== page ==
Homemade Toothpaste Is Effective & Simple to Make

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How To Make Toothpaste

Homemade toothpaste is simple to make and requires just a few everyday ingredients. This quick DIY recipe is natural, fun to make, and will save you money.

Homemade Toothpaste: A Simple Recipe

Why make your own toothpaste?

It saves money, gives you a feeling of accomplishment, and allows you to leave out all the harmful ingredients commercial toothpaste is made of. Oh yeah, and it takes less than 5 minutes to prepare.

Simple Ingredients

  • 2/3 cup baking soda
  • 1 tsp fine sea salt (optional – direct application of the minerals in sea salt is great for teeth, but can be left out if the taste is too salty)
  • 1 – 2 tsp peppermint extract or 10-15 drops peppermint essential oil (or add your favorite flavor – spearmint, orange, etc.)
  • filtered water (add to desired consistency)

Cost Breakdown & Savings

Here is the breakdown in cost analysis for 5.33 oz of homemade toothpaste (same amount as one tube of our old toothpaste):

  • baking soda @ 16 oz = $1.00 | 2/3 cup is 5.33 oz which = $0.33
  • fine sea salt @ 22 oz = $2.00 | 1 tsp is .17 oz which = $0.02
  • peppermint extract @ 1 oz = $3.00 | 2 tsp is .33 oz which = $1.04 | Better yet, use peppermint essential oil @ 1 oz = $13.00 | 15 drops = $0.28!

Note: you can use as much or as little peppermint, or other flavors, as you wish. Add the flavoring little by little until you reach an amount you enjoy.

Prior to making our own, we were using Tom’s of Maine Spearmint Gel® costing an average of $5.00 for a 5.2 oz tube.  Based on the calculations above the same amount of this homemade toothpaste will cost between $0.63 and $1.39 for 5.33 oz, depending on how much flavoring is used.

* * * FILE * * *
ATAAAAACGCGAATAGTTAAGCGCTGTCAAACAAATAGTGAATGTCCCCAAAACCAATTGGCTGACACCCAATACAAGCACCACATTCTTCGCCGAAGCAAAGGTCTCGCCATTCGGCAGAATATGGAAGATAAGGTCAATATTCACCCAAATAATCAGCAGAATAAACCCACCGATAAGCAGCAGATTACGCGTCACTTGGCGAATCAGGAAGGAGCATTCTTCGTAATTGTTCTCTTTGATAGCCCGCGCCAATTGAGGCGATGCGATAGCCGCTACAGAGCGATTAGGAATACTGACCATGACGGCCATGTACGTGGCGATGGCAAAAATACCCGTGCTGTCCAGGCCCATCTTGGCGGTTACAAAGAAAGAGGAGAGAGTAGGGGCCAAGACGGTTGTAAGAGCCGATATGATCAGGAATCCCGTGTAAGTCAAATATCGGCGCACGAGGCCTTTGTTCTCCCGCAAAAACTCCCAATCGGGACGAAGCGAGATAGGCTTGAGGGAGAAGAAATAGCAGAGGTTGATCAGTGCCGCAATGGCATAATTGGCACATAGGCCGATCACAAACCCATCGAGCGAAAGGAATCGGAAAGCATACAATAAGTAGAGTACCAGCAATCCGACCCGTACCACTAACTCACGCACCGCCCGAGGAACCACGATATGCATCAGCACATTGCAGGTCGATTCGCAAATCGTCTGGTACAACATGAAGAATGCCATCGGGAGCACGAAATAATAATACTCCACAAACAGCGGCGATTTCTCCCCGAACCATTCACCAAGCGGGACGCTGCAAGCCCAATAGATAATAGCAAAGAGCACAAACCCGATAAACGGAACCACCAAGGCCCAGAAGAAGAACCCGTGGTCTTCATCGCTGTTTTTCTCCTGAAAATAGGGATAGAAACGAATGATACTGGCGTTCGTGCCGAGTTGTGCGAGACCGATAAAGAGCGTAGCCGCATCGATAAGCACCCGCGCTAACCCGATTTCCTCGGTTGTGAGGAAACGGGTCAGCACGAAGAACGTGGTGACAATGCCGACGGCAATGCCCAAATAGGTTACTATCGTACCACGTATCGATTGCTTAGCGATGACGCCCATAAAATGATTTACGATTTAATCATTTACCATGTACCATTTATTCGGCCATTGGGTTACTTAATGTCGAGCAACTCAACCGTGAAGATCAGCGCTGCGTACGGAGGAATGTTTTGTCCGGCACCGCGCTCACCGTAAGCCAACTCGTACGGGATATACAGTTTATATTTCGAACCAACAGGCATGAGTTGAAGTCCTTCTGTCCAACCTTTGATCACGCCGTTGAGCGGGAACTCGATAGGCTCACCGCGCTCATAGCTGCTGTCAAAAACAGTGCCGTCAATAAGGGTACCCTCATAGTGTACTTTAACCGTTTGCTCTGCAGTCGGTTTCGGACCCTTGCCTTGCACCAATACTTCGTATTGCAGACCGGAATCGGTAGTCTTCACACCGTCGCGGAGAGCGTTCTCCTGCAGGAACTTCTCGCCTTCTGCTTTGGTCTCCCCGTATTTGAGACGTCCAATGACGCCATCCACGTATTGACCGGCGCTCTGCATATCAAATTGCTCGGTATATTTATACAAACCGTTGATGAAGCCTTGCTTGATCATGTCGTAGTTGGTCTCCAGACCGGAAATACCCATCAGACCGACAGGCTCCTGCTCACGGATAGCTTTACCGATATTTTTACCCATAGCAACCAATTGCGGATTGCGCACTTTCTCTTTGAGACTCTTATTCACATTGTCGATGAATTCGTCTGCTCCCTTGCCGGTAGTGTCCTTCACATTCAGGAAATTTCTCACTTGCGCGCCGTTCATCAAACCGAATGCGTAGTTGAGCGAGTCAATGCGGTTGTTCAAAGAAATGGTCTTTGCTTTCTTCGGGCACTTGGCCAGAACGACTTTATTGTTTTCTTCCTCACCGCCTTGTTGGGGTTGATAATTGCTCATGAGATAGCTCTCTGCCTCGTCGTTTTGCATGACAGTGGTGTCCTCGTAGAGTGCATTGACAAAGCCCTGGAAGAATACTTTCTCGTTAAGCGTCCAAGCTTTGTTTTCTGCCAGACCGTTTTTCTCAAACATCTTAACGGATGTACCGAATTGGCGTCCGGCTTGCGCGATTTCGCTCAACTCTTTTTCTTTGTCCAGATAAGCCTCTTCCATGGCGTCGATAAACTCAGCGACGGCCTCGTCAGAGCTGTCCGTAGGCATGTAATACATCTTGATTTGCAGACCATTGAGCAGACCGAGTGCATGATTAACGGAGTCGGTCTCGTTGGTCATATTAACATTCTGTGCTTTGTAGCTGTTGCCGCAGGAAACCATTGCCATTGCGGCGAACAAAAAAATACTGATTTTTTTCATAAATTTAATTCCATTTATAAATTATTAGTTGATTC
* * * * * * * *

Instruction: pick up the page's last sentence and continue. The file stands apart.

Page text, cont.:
The cost savings will be between $4.37 – $3.61 per tube!

Aside from cost, there are many other benefits of homemade products.  By making this toothpaste not only are we cutting costs by upwards of 300%, but we also know the exact ingredients and count time spent as fun, educational, and useful for all involved!

Making Homemade Toothpaste

Remember, each batch yields the equivalent of one 5.3oz tube of toothpaste which you can store in a small storage container somewhere close to your toothbrush. When you are ready to brush, simply wet your toothbrush, scoop or spread as much paste as you like, and begin brushing.

1.  Start with these ingredients:

How To Make Toothpaste 1

2.  Mix together baking soda, optional salt, and peppermint. Add a little water at a time, stirring after each addition, until paste reaches desired consistency.

How To Make Toothpaste 2

That’s it!   You’re done.  Now go get rid of that bad breath!

Homemade Toothpaste FAQs

Isn’t baking soda abrasive?

No, on the Relative Dentin Abrasivity (RDA) scale baking soda is MUCH less abrasive than commercial toothpaste.

Are essential oils safe for consumption?